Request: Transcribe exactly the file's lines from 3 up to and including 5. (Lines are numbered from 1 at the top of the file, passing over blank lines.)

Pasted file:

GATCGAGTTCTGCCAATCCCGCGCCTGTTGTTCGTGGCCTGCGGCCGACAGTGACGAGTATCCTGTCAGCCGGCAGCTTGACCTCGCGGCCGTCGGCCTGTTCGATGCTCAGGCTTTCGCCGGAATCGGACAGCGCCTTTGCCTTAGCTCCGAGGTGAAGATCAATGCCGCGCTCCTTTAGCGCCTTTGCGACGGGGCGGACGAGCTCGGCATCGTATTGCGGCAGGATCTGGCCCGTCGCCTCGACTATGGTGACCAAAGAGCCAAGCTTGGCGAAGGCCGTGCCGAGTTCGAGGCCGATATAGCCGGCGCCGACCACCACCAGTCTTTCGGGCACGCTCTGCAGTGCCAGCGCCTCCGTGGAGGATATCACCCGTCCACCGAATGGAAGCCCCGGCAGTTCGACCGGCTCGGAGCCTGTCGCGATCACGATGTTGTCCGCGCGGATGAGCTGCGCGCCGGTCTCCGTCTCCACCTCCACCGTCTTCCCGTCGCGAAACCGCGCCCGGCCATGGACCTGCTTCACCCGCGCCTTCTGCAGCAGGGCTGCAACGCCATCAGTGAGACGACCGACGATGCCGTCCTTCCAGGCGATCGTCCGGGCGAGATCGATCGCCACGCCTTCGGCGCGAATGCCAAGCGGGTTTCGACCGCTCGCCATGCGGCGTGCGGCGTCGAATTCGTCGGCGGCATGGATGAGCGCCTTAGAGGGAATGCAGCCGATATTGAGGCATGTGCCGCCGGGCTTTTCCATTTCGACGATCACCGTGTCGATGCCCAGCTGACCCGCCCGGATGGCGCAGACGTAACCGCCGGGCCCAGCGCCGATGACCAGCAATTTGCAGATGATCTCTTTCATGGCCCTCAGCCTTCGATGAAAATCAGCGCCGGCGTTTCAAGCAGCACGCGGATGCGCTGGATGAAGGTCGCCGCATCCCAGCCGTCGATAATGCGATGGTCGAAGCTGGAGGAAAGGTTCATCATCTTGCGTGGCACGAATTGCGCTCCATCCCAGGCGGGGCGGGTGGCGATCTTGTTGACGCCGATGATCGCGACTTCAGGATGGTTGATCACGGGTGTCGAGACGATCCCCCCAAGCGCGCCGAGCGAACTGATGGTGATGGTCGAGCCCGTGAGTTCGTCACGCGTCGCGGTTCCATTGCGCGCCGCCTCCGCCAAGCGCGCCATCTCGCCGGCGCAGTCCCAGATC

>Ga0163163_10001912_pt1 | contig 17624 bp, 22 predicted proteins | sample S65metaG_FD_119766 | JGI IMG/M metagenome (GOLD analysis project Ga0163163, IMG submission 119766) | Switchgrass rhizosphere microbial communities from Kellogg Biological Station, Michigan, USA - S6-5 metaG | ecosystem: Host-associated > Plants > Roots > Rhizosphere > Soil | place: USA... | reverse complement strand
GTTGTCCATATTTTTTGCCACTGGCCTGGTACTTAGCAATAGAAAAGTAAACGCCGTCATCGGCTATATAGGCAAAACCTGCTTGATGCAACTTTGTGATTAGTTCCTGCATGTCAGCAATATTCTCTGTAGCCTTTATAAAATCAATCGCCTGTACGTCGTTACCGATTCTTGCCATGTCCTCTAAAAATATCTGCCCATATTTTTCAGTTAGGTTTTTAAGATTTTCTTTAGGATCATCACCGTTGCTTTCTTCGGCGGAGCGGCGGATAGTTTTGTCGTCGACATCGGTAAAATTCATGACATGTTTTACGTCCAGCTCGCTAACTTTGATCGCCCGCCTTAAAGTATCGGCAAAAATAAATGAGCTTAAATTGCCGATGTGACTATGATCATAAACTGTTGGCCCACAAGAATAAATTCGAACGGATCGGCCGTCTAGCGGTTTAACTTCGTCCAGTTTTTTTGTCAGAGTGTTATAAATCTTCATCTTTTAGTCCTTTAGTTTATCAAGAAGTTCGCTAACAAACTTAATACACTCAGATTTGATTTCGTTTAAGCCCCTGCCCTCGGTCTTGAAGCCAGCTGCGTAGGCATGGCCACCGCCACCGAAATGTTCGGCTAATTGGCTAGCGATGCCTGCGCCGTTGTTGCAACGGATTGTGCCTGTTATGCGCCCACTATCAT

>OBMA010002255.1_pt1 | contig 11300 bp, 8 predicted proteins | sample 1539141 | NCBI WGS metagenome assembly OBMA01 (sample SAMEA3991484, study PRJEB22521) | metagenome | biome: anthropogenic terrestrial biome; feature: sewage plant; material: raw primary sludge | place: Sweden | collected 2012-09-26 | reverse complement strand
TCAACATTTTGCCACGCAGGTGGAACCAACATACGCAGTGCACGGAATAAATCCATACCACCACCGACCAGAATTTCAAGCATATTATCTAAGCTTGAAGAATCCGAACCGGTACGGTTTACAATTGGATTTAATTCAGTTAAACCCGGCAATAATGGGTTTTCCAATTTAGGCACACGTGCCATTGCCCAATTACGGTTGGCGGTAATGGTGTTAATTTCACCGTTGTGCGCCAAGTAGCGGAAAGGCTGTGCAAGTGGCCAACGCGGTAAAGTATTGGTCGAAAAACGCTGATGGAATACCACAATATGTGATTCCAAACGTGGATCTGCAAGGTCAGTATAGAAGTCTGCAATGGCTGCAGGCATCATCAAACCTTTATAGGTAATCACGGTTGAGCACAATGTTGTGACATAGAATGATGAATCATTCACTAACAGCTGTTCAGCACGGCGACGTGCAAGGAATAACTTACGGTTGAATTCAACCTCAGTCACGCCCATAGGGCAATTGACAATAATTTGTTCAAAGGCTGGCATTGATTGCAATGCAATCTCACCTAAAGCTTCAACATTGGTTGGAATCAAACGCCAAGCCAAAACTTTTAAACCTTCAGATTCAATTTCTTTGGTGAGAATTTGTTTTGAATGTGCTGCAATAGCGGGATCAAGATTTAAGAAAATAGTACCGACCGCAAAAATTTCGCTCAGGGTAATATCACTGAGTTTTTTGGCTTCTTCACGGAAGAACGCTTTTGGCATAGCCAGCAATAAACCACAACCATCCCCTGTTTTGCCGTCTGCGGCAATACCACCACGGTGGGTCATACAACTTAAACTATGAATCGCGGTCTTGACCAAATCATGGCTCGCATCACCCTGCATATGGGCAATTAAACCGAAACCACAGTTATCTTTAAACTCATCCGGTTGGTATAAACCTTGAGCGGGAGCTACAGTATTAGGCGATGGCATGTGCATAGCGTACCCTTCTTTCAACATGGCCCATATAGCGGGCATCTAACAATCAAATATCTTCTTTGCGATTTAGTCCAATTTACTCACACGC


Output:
GTTGTCCATATTTTTTGCCACTGGCCTGGTACTTAGCAATAGAAAAGTAAACGCCGTCATCGGCTATATAGGCAAAACCTGCTTGATGCAACTTTGTGATTAGTTCCTGCATGTCAGCAATATTCTCTGTAGCCTTTATAAAATCAATCGCCTGTACGTCGTTACCGATTCTTGCCATGTCCTCTAAAAATATCTGCCCATATTTTTCAGTTAGGTTTTTAAGATTTTCTTTAGGATCATCACCGTTGCTTTCTTCGGCGGAGCGGCGGATAGTTTTGTCGTCGACATCGGTAAAATTCATGACATGTTTTACGTCCAGCTCGCTAACTTTGATCGCCCGCCTTAAAGTATCGGCAAAAATAAATGAGCTTAAATTGCCGATGTGACTATGATCATAAACTGTTGGCCCACAAGAATAAATTCGAACGGATCGGCCGTCTAGCGGTTTAACTTCGTCCAGTTTTTTTGTCAGAGTGTTATAAATCTTCATCTTTTAGTCCTTTAGTTTATCAAGAAGTTCGCTAACAAACTTAATACACTCAGATTTGATTTCGTTTAAGCCCCTGCCCTCGGTCTTGAAGCCAGCTGCGTAGGCATGGCCACCGCCACCGAAATGTTCGGCTAATTGGCTAGCGATGCCTGCGCCGTTGTTGCAACGGATTGTGCCTGTTATGCGCCCACTATCAT

>OBMA010002255.1_pt1 | contig 11300 bp, 8 predicted proteins | sample 1539141 | NCBI WGS metagenome assembly OBMA01 (sample SAMEA3991484, study PRJEB22521) | metagenome | biome: anthropogenic terrestrial biome; feature: sewage plant; material: raw primary sludge | place: Sweden | collected 2012-09-26 | reverse complement strand
TCAACATTTTGCCACGCAGGTGGAACCAACATACGCAGTGCACGGAATAAATCCATACCACCACCGACCAGAATTTCAAGCATATTATCTAAGCTTGAAGAATCCGAACCGGTACGGTTTACAATTGGATTTAATTCAGTTAAACCCGGCAATAATGGGTTTTCCAATTTAGGCACACGTGCCATTGCCCAATTACGGTTGGCGGTAATGGTGTTAATTTCACCGTTGTGCGCCAAGTAGCGGAAAGGCTGTGCAAGTGGCCAACGCGGTAAAGTATTGGTCGAAAAACGCTGATGGAATACCACAATATGTGATTCCAAACGTGGATCTGCAAGGTCAGTATAGAAGTCTGCAATGGCTGCAGGCATCATCAAACCTTTATAGGTAATCACGGTTGAGCACAATGTTGTGACATAGAATGATGAATCATTCACTAACAGCTGTTCAGCACGGCGACGTGCAAGGAATAACTTACGGTTGAATTCAACCTCAGTCACGCCCATAGGGCAATTGACAATAATTTGTTCAAAGGCTGGCATTGATTGCAATGCAATCTCACCTAAAGCTTCAACATTGGTTGGAATCAAACGCCAAGCCAAAACTTTTAAACCTTCAGATTCAATTTCTTTGGTGAGAATTTGTTTTGAATGTGCTGCAATAGCGGGATCAAGATTTAAGAAAATAGTACCGACCGCAAAAATTTCGCTCAGGGTAATATCACTGAGTTTTTTGGCTTCTTCACGGAAGAACGCTTTTGGCATAGCCAGCAATAAACCACAACCATCCCCTGTTTTGCCGTCTGCGGCAATACCACCACGGTGGGTCATACAACTTAAACTATGAATCGCGGTCTTGACCAAATCATGGCTCGCATCACCCTGCATATGGGCAATTAAACCGAAACCACAGTTATCTTTAAACTCATCCGGTTGGTATAAACCTTGAGCGGGAGCTACAGTATTAGGCGATGGCATGTGCATAGCGTACCCTTCTTTCAACATGGCCCATATAGCGGGCATCTAACAATCAAATATCTTCTTTGCGATTTAGTCCAATTTACTCACACGC